The light is ruined, is all the more gorgeous. At the river, one last spot of deep low sun,

one last hatch of stoneflies. Salmon amass, bruised by the spawn. There are traces of frost

in the little caves among the old lava flow. Above, an osprey’s nest, abandoned, massive,

tilts in a snag. O lopsided, regal, dead: it won’t withstand

the oncoming storms.



If only the insidious fog would clear: I crave an up-thrust sky. A blue bucolic void.

Here—no catch in the voice, no cough. No traffic crawl, no signage. No institutional

slag. Here—only motion, as air shifts and separates out, then sweeps back on itself.

And blackbird flocks that diagram the air, that move in their medium as the medium itself

moves, and then disappear.



                                                                   /



Layers of absurdity stack, debris in a winter flood. Winter floods my ears and mouth.

My sinus cavities fill. World is mute, distorted. I see there are tendons of ice. Fields

of waste-grain. There’s the old unknowing wind, and the cawing of laggard birds.

My love, the distance between us implodes, seeps into the air between my body

and the wool I gather around me.



I’m against the cold philosophies; for me they’re a bed of stone. Still, I sleep.

Arrogance, aggression, angst: necessities of the moment. I sleep, but each morning

gather my bones and rise. Each small resurrection edges me towards freedom—

not separation, but the will to weep, to claim my fellows, magnificent or crude,

as one-in-the-same, as my own.



Genius loci means: cusp of storms. Hunkered down on eroded banks, unquestioning.

Upslope to aspen draws. At the base of palisades. Edge of snowfields. Matchstick

trees. Hiking among the burnt black snags, among the tan and dormant hills, I recall

shakuhachi and koto music: a certain stark wasting away, and yet a persistence.

I sidle into the carbon cycle.



There is the urge to live a-historically, subject to no era, apart from political whims,

arbitrary power—the desire to edge back into the woods, “deliberately,” and “dwell”

there like a foraging insect, among the furrows in the tree bark, amid the torrent of age-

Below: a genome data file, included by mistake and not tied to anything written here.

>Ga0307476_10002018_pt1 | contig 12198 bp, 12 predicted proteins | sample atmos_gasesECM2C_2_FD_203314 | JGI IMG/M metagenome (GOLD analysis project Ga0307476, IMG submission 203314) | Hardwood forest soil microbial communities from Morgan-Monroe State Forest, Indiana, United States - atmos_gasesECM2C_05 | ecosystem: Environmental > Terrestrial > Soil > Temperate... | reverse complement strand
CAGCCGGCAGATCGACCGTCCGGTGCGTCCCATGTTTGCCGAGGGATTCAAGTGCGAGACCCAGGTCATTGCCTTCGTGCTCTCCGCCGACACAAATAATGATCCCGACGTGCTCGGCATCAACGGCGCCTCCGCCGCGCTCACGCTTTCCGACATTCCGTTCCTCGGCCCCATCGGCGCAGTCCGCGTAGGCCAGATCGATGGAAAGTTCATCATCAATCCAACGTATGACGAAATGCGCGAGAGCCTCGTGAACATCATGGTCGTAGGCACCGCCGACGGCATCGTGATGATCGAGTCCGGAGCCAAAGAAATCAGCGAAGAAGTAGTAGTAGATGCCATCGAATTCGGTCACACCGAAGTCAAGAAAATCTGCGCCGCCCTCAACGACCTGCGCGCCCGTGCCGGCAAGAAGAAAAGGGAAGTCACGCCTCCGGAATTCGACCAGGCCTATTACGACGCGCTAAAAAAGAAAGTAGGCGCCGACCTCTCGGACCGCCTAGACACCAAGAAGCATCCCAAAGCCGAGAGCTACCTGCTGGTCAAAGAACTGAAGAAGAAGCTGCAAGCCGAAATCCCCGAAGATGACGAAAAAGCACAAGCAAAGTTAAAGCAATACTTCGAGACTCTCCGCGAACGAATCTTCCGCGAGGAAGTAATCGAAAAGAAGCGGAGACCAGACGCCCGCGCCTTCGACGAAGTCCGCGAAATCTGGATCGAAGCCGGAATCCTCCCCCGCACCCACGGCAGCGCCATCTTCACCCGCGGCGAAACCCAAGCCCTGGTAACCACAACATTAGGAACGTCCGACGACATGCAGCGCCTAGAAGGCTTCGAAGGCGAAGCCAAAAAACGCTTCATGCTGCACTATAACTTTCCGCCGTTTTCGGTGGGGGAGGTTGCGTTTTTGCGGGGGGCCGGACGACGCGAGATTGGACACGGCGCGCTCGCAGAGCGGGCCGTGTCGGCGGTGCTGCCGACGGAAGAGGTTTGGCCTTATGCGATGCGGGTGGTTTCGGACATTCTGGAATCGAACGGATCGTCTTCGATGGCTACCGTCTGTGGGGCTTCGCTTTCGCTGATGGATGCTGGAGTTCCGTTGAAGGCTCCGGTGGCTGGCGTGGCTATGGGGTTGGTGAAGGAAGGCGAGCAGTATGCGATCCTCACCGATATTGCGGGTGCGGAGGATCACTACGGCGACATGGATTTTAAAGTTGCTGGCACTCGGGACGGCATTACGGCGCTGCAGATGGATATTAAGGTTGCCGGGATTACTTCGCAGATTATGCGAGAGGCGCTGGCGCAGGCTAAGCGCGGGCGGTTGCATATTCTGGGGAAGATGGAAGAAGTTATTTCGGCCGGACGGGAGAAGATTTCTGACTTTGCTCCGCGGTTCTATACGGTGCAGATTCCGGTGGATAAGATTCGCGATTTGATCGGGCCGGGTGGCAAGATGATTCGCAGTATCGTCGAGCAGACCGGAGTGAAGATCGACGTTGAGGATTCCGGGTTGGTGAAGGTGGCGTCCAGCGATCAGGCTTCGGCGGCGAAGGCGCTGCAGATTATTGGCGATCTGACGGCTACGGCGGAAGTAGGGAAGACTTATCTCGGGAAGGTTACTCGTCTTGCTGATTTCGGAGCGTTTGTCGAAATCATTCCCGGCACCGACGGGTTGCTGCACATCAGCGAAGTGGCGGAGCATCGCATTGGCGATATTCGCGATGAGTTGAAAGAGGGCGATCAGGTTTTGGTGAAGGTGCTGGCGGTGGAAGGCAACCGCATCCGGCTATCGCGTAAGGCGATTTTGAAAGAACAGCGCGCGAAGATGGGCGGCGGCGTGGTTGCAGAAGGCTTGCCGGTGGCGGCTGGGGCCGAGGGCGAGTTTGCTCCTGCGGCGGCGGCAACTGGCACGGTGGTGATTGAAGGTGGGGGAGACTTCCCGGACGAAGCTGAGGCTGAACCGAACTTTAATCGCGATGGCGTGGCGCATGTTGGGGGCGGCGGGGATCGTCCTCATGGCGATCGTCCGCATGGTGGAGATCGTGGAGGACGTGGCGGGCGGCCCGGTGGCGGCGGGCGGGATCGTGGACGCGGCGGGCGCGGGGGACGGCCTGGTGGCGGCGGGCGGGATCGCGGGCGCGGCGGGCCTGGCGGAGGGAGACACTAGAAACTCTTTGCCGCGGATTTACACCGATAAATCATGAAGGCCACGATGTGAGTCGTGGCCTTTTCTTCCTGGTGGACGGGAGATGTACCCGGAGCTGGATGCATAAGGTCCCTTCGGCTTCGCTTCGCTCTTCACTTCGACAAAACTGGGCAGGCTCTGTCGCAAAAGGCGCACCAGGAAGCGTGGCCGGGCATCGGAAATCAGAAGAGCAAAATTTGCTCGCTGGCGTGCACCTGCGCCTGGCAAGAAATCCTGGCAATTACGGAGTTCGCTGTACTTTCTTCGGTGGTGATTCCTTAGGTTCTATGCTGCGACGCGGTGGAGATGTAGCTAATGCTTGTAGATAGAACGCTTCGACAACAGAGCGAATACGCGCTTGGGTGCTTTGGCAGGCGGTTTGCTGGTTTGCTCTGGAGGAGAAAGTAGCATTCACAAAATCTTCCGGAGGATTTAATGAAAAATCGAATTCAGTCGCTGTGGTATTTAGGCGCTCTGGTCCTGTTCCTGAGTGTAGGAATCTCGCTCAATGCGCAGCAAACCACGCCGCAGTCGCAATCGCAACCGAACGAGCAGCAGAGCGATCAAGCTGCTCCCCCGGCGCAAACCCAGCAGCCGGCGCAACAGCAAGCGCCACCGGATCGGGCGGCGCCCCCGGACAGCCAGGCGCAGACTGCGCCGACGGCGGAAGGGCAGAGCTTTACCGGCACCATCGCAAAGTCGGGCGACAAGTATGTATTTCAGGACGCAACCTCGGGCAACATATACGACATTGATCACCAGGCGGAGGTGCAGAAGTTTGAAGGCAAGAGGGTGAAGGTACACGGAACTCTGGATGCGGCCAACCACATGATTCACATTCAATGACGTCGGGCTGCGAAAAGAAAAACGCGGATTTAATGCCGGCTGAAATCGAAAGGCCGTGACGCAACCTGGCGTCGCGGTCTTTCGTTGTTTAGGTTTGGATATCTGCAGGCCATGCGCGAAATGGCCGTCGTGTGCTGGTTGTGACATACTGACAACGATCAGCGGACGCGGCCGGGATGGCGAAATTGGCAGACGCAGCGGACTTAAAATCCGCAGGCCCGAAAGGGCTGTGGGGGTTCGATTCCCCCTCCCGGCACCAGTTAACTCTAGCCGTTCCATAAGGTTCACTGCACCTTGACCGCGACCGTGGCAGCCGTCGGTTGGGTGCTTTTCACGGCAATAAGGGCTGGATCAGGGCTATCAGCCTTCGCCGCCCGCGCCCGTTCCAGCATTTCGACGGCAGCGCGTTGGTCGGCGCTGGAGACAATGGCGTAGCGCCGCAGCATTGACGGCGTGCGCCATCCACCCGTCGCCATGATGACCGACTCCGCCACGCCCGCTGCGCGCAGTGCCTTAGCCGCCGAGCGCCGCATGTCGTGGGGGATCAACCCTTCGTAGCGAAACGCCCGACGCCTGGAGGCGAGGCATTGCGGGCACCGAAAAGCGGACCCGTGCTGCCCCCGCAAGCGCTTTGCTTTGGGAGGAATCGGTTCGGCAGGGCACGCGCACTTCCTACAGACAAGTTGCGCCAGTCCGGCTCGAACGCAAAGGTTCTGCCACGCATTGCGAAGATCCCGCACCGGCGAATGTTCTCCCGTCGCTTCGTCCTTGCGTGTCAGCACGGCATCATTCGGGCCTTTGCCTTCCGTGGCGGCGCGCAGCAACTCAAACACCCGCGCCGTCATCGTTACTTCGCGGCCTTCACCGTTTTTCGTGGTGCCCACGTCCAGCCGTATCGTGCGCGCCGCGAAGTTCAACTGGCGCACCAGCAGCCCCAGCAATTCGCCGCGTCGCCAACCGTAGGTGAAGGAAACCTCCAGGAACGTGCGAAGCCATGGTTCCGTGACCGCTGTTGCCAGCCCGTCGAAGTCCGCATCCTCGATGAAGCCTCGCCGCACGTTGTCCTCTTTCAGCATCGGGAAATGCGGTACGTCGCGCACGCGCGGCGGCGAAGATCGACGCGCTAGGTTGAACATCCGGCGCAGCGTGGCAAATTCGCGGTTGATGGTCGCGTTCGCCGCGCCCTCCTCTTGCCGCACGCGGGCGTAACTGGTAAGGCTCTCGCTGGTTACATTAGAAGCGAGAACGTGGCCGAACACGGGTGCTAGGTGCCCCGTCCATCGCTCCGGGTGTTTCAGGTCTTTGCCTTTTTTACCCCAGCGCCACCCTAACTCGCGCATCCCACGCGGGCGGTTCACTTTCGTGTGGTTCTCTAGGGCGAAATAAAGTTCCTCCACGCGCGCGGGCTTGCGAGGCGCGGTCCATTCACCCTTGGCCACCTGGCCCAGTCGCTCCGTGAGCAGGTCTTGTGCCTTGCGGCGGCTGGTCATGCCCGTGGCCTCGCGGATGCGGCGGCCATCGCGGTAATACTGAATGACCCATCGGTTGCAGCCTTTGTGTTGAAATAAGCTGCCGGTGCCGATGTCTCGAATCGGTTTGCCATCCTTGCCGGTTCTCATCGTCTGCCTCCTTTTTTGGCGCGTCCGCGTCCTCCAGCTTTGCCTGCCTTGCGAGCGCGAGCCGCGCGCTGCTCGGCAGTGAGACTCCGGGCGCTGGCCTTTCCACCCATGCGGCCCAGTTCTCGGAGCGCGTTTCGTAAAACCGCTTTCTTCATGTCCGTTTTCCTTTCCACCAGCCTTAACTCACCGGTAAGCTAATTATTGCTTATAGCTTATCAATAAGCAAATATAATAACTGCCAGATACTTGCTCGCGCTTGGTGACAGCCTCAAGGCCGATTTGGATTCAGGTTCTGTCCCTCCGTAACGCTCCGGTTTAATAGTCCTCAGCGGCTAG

old silences. But the urge to live a-historically cancels itself even as it’s enunciated:

romanticism up in flames.


                                                                    /



I emerge from my cedar-log cabin and blink in the sharp sunlight. My house is cold,

composed, and yet it smolders in the sodden woods. I have to announce something,

in public. Today of all days, just when my star is gleaming, there at my feet, in the lime-

green moss. Scale dissolves. Pale fungi droop. Origins dissipate. Empires decay. Yet

the earth slick with ice still excites.



Clumps of snow in the branches, white blots, each a node where sky, tree, and water

intersect. What we’ve forgotten: wonder, neither bucolic nor piercingly abstract, not

innocent, but a gauze that reveals by thinly veiling. How strange we’ve become to one

another—each with his secret path of fascination, while the whole field withers

under god’s draughty gaze.



Rosehips glower among the brown canes, against accumulated snow. They signal,

not passion or remorse, but starch and protein for stray winter birds. Assume the loss

of the most basic privileges—return to your house tonight, and see if the key still fits.

Food? All gone. Warmth? Dispersed. The mountain grasses, dead, exposed. The secret

hoard of chlorophyll, spent.



Earth, as ever, is pockmarked and scored. Snow in clefts, and a row of slumped cedars,

trace the contours of autonomous nature, the comings-and-goings through the corridors

of time. (Curved corridors, to be sure: circulatory, fine.) Edged with minerals,

suffused with thinning oxygen and ice—the mountain itself

a splinter of existence.